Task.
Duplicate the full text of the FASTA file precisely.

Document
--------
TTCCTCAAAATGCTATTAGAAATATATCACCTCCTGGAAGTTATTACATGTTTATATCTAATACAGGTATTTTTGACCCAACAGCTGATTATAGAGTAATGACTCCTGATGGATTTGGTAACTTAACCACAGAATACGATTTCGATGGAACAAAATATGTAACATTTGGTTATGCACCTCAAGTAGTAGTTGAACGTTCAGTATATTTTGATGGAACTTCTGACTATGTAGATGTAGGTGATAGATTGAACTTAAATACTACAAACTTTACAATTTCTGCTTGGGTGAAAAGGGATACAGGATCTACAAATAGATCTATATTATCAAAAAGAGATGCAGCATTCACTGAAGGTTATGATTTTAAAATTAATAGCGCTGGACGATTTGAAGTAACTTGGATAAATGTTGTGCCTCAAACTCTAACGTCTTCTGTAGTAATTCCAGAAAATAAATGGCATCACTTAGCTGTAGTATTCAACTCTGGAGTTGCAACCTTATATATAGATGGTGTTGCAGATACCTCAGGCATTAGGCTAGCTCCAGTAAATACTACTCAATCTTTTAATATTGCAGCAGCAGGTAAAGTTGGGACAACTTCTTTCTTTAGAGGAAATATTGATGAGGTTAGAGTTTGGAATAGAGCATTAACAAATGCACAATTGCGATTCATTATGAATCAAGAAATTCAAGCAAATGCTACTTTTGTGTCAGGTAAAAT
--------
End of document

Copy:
TTCCTCAAAATGCTATTAGAAATATATCACCTCCTGGAAGTTATTACATGTTTATATCTAATACAGGTATTTTTGACCCAACAGCTGATTATAGAGTAATGACTCCTGATGGATTTGGTAACTTAACCACAGAATACGATTTCGATGGAACAAAATATGTAACATTTGGTTATGCACCTCAAGTAGTAGTTGAACGTTCAGTATATTTTGATGGAACTTCTGACTATGTAGATGTAGGTGATAGATTGAACTTAAATACTACAAACTTTACAATTTCTGCTTGGGTGAAAAGGGATACAGGATCTACAAATAGATCTATATTATCAAAAAGAGATGCAGCATTCACTGAAGGTTATGATTTTAAAATTAATAGCGCTGGACGATTTGAAGTAACTTGGATAAATGTTGTGCCTCAAACTCTAACGTCTTCTGTAGTAATTCCAGAAAATAAATGGCATCACTTAGCTGTAGTATTCAACTCTGGAGTTGCAACCTTATATATAGATGGTGTTGCAGATACCTCAGGCATTAGGCTAGCTCCAGTAAATACTACTCAATCTTTTAATATTGCAGCAGCAGGTAAAGTTGGGACAACTTCTTTCTTTAGAGGAAATATTGATGAGGTTAGAGTTTGGAATAGAGCATTAACAAATGCACAATTGCGATTCATTATGAATCAAGAAATTCAAGCAAATGCTACTTTTGTGTCAGGTAAAAT